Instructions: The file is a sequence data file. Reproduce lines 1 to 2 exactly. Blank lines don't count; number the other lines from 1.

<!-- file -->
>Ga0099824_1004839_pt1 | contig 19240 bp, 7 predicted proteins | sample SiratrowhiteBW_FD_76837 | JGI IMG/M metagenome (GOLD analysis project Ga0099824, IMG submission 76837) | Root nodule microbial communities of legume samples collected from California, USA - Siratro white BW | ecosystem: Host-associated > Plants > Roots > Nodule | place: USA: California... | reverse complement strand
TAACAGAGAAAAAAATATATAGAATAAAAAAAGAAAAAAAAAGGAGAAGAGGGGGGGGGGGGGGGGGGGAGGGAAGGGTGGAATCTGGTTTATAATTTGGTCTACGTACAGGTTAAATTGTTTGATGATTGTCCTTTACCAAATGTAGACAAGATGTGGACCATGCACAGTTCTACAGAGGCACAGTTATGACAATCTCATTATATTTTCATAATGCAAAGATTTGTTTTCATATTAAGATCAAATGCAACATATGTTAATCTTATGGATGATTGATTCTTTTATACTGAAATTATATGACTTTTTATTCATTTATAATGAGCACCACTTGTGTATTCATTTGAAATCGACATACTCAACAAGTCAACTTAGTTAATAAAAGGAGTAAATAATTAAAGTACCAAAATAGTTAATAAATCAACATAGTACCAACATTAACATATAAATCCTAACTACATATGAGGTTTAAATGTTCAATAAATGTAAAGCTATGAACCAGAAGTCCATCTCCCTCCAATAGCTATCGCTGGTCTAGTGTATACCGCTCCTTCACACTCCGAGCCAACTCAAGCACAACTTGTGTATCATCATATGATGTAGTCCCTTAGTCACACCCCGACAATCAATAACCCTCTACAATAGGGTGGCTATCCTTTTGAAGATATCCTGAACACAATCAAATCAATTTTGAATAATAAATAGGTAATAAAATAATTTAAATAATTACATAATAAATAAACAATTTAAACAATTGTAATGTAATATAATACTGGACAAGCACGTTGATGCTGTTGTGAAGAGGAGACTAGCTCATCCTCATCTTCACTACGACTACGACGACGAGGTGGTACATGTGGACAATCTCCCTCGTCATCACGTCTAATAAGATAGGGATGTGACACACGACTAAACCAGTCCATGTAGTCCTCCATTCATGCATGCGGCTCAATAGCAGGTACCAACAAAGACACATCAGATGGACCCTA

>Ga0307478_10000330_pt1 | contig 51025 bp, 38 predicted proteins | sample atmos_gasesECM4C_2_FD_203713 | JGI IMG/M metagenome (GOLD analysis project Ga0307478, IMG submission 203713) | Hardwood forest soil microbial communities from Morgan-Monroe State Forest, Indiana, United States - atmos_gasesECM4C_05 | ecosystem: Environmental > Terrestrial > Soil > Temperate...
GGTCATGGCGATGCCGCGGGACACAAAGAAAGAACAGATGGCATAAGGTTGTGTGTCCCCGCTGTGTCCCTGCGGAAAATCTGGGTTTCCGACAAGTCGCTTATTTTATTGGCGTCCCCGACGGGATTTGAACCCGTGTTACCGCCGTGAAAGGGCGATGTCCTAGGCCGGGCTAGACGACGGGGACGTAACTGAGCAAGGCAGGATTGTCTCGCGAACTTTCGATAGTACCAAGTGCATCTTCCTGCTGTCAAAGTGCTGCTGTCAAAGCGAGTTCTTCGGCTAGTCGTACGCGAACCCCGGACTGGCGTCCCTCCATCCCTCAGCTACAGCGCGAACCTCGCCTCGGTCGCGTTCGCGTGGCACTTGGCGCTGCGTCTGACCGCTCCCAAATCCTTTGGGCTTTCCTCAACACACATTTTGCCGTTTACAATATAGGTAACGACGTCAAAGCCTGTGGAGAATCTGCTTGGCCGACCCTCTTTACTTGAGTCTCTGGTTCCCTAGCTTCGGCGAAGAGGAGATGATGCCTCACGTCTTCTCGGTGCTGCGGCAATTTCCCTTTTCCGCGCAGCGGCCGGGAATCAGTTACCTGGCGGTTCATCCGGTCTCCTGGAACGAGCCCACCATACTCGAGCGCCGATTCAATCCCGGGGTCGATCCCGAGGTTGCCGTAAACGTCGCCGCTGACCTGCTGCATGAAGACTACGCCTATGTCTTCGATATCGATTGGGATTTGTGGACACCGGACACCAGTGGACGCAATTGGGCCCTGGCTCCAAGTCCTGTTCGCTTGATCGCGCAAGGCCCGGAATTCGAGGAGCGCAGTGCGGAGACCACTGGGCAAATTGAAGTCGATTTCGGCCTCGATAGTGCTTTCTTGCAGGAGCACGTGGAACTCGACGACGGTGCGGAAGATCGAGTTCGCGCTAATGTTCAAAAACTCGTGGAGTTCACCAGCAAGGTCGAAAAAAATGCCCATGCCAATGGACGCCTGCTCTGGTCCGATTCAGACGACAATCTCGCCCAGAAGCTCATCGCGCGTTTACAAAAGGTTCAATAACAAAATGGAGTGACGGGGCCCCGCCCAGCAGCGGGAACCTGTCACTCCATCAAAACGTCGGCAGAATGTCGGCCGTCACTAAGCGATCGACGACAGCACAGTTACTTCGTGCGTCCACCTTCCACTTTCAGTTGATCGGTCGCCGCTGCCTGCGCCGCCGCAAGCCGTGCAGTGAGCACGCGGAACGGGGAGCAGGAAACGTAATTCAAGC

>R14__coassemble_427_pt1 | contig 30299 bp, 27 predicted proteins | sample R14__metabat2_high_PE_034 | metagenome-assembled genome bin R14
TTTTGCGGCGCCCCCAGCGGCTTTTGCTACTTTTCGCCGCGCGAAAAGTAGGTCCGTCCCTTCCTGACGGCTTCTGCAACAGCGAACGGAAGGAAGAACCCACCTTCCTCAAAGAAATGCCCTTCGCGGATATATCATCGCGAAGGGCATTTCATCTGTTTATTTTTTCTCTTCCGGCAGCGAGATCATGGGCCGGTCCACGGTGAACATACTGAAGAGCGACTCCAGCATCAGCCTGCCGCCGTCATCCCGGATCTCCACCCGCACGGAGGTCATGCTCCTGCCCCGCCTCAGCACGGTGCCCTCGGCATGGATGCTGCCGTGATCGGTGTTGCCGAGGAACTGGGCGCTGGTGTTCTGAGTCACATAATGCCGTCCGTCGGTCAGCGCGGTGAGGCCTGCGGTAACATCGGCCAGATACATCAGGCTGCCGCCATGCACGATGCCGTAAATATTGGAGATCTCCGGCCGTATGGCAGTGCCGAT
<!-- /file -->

>Ga0099824_1004839_pt1 | contig 19240 bp, 7 predicted proteins | sample SiratrowhiteBW_FD_76837 | JGI IMG/M metagenome (GOLD analysis project Ga0099824, IMG submission 76837) | Root nodule microbial communities of legume samples collected from California, USA - Siratro white BW | ecosystem: Host-associated > Plants > Roots > Nodule | place: USA: California... | reverse complement strand
TAACAGAGAAAAAAATATATAGAATAAAAAAAGAAAAAAAAAGGAGAAGAGGGGGGGGGGGGGGGGGGGAGGGAAGGGTGGAATCTGGTTTATAATTTGGTCTACGTACAGGTTAAATTGTTTGATGATTGTCCTTTACCAAATGTAGACAAGATGTGGACCATGCACAGTTCTACAGAGGCACAGTTATGACAATCTCATTATATTTTCATAATGCAAAGATTTGTTTTCATATTAAGATCAAATGCAACATATGTTAATCTTATGGATGATTGATTCTTTTATACTGAAATTATATGACTTTTTATTCATTTATAATGAGCACCACTTGTGTATTCATTTGAAATCGACATACTCAACAAGTCAACTTAGTTAATAAAAGGAGTAAATAATTAAAGTACCAAAATAGTTAATAAATCAACATAGTACCAACATTAACATATAAATCCTAACTACATATGAGGTTTAAATGTTCAATAAATGTAAAGCTATGAACCAGAAGTCCATCTCCCTCCAATAGCTATCGCTGGTCTAGTGTATACCGCTCCTTCACACTCCGAGCCAACTCAAGCACAACTTGTGTATCATCATATGATGTAGTCCCTTAGTCACACCCCGACAATCAATAACCCTCTACAATAGGGTGGCTATCCTTTTGAAGATATCCTGAACACAATCAAATCAATTTTGAATAATAAATAGGTAATAAAATAATTTAAATAATTACATAATAAATAAACAATTTAAACAATTGTAATGTAATATAATACTGGACAAGCACGTTGATGCTGTTGTGAAGAGGAGACTAGCTCATCCTCATCTTCACTACGACTACGACGACGAGGTGGTACATGTGGACAATCTCCCTCGTCATCACGTCTAATAAGATAGGGATGTGACACACGACTAAACCAGTCCATGTAGTCCTCCATTCATGCATGCGGCTCAATAGCAGGTACCAACAAAGACACATCAGATGGACCCTA